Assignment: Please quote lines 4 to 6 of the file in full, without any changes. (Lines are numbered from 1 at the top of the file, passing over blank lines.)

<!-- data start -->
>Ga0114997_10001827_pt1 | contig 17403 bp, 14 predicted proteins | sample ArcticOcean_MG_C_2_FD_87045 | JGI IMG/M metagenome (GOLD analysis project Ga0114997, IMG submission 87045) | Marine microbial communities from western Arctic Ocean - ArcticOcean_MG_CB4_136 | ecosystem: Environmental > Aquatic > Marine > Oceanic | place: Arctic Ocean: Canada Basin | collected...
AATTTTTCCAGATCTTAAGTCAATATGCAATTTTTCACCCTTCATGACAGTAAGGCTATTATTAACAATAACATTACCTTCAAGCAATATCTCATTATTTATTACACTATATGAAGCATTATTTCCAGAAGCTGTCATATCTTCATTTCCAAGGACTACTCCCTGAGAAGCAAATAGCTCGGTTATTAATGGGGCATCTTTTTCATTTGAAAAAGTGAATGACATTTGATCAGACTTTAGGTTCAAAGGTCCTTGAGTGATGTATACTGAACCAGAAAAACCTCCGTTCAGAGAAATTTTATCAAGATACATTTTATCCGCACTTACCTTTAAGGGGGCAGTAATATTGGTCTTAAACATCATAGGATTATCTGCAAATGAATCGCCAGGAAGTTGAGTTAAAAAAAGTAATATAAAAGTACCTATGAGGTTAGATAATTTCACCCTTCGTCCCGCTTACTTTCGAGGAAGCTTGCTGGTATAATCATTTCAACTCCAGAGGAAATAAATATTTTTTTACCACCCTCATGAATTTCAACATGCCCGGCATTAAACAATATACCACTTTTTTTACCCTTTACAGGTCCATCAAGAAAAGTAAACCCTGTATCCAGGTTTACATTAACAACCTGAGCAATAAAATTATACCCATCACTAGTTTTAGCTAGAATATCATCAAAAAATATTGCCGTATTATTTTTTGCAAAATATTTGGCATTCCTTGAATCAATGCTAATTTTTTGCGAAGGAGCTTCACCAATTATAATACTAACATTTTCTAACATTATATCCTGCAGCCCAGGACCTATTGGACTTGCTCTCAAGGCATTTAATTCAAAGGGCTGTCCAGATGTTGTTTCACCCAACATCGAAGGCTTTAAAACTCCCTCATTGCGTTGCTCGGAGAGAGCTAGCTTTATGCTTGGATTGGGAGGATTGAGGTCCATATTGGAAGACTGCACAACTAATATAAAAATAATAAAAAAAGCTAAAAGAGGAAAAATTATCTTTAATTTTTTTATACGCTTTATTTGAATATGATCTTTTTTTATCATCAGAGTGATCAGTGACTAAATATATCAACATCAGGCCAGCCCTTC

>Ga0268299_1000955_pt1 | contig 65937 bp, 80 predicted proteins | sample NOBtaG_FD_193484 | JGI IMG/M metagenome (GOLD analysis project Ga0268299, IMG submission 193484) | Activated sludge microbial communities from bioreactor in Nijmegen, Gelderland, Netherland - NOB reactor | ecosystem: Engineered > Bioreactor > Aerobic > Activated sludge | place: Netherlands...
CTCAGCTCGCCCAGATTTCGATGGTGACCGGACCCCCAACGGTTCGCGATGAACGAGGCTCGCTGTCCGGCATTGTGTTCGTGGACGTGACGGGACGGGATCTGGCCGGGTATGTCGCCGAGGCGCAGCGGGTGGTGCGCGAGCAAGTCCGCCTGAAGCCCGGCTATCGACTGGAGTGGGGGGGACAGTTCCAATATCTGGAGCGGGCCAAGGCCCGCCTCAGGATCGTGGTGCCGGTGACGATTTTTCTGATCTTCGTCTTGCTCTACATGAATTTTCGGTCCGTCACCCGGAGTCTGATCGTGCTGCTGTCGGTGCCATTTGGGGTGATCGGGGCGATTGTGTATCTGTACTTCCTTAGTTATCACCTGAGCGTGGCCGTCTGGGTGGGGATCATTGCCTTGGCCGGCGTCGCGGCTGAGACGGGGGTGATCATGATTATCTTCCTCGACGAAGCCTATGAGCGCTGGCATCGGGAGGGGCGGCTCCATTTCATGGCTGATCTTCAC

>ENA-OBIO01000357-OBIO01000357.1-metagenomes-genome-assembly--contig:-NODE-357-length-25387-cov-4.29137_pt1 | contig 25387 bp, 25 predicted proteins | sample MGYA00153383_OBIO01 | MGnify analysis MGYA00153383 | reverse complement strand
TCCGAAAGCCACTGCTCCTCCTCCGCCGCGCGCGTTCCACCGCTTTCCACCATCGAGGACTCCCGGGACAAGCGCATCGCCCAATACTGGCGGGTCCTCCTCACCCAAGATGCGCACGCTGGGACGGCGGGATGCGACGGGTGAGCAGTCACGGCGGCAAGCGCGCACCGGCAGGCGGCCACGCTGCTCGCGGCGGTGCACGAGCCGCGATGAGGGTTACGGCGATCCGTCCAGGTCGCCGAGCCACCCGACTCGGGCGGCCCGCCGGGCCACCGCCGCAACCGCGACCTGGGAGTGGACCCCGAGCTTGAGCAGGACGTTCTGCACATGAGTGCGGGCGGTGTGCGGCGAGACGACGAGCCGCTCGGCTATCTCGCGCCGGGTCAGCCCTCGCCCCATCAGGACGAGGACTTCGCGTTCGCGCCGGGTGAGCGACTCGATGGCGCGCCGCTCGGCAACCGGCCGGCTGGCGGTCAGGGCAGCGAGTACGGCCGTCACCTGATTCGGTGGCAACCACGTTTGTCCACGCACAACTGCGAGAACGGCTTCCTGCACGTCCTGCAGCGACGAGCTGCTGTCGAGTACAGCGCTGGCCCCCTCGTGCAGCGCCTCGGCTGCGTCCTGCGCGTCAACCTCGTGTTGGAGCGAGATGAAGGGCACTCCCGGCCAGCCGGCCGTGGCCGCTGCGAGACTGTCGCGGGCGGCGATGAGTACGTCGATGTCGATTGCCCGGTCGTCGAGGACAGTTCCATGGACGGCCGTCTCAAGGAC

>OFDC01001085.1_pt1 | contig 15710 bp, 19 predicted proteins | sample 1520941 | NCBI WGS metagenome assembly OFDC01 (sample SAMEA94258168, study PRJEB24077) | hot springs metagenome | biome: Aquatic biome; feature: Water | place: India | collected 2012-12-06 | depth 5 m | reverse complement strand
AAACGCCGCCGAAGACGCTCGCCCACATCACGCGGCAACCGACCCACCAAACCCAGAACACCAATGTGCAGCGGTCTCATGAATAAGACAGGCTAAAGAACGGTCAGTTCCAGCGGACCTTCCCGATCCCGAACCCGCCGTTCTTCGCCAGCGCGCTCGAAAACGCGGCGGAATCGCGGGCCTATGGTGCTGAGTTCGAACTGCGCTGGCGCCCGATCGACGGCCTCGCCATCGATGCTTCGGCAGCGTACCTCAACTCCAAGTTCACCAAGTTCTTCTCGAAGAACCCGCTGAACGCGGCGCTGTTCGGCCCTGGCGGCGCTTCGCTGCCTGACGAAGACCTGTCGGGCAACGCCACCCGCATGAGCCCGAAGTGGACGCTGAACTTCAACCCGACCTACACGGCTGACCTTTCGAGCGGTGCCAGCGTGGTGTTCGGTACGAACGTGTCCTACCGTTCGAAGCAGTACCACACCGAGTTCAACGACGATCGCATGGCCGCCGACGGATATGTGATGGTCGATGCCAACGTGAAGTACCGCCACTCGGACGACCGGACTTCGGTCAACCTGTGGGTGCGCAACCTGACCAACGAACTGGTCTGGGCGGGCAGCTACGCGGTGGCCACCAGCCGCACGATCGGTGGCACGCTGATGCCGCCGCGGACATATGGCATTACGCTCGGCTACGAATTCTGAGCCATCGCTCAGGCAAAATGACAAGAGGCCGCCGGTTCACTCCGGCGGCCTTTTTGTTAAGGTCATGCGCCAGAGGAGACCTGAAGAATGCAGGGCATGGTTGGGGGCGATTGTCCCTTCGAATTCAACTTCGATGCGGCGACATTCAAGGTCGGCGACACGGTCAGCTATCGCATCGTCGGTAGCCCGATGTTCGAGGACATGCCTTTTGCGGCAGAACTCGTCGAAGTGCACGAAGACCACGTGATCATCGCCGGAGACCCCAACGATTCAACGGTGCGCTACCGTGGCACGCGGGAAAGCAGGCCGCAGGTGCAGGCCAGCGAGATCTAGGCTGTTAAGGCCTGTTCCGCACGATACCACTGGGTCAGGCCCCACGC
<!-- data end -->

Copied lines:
CTCAGCTCGCCCAGATTTCGATGGTGACCGGACCCCCAACGGTTCGCGATGAACGAGGCTCGCTGTCCGGCATTGTGTTCGTGGACGTGACGGGACGGGATCTGGCCGGGTATGTCGCCGAGGCGCAGCGGGTGGTGCGCGAGCAAGTCCGCCTGAAGCCCGGCTATCGACTGGAGTGGGGGGGACAGTTCCAATATCTGGAGCGGGCCAAGGCCCGCCTCAGGATCGTGGTGCCGGTGACGATTTTTCTGATCTTCGTCTTGCTCTACATGAATTTTCGGTCCGTCACCCGGAGTCTGATCGTGCTGCTGTCGGTGCCATTTGGGGTGATCGGGGCGATTGTGTATCTGTACTTCCTTAGTTATCACCTGAGCGTGGCCGTCTGGGTGGGGATCATTGCCTTGGCCGGCGTCGCGGCTGAGACGGGGGTGATCATGATTATCTTCCTCGACGAAGCCTATGAGCGCTGGCATCGGGAGGGGCGGCTCCATTTCATGGCTGATCTTCAC

>ENA-OBIO01000357-OBIO01000357.1-metagenomes-genome-assembly--contig:-NODE-357-length-25387-cov-4.29137_pt1 | contig 25387 bp, 25 predicted proteins | sample MGYA00153383_OBIO01 | MGnify analysis MGYA00153383 | reverse complement strand
TCCGAAAGCCACTGCTCCTCCTCCGCCGCGCGCGTTCCACCGCTTTCCACCATCGAGGACTCCCGGGACAAGCGCATCGCCCAATACTGGCGGGTCCTCCTCACCCAAGATGCGCACGCTGGGACGGCGGGATGCGACGGGTGAGCAGTCACGGCGGCAAGCGCGCACCGGCAGGCGGCCACGCTGCTCGCGGCGGTGCACGAGCCGCGATGAGGGTTACGGCGATCCGTCCAGGTCGCCGAGCCACCCGACTCGGGCGGCCCGCCGGGCCACCGCCGCAACCGCGACCTGGGAGTGGACCCCGAGCTTGAGCAGGACGTTCTGCACATGAGTGCGGGCGGTGTGCGGCGAGACGACGAGCCGCTCGGCTATCTCGCGCCGGGTCAGCCCTCGCCCCATCAGGACGAGGACTTCGCGTTCGCGCCGGGTGAGCGACTCGATGGCGCGCCGCTCGGCAACCGGCCGGCTGGCGGTCAGGGCAGCGAGTACGGCCGTCACCTGATTCGGTGGCAACCACGTTTGTCCACGCACAACTGCGAGAACGGCTTCCTGCACGTCCTGCAGCGACGAGCTGCTGTCGAGTACAGCGCTGGCCCCCTCGTGCAGCGCCTCGGCTGCGTCCTGCGCGTCAACCTCGTGTTGGAGCGAGATGAAGGGCACTCCCGGCCAGCCGGCCGTGGCCGCTGCGAGACTGTCGCGGGCGGCGATGAGTACGTCGATGTCGATTGCCCGGTCGTCGAGGACAGTTCCATGGACGGCCGTCTCAAGGAC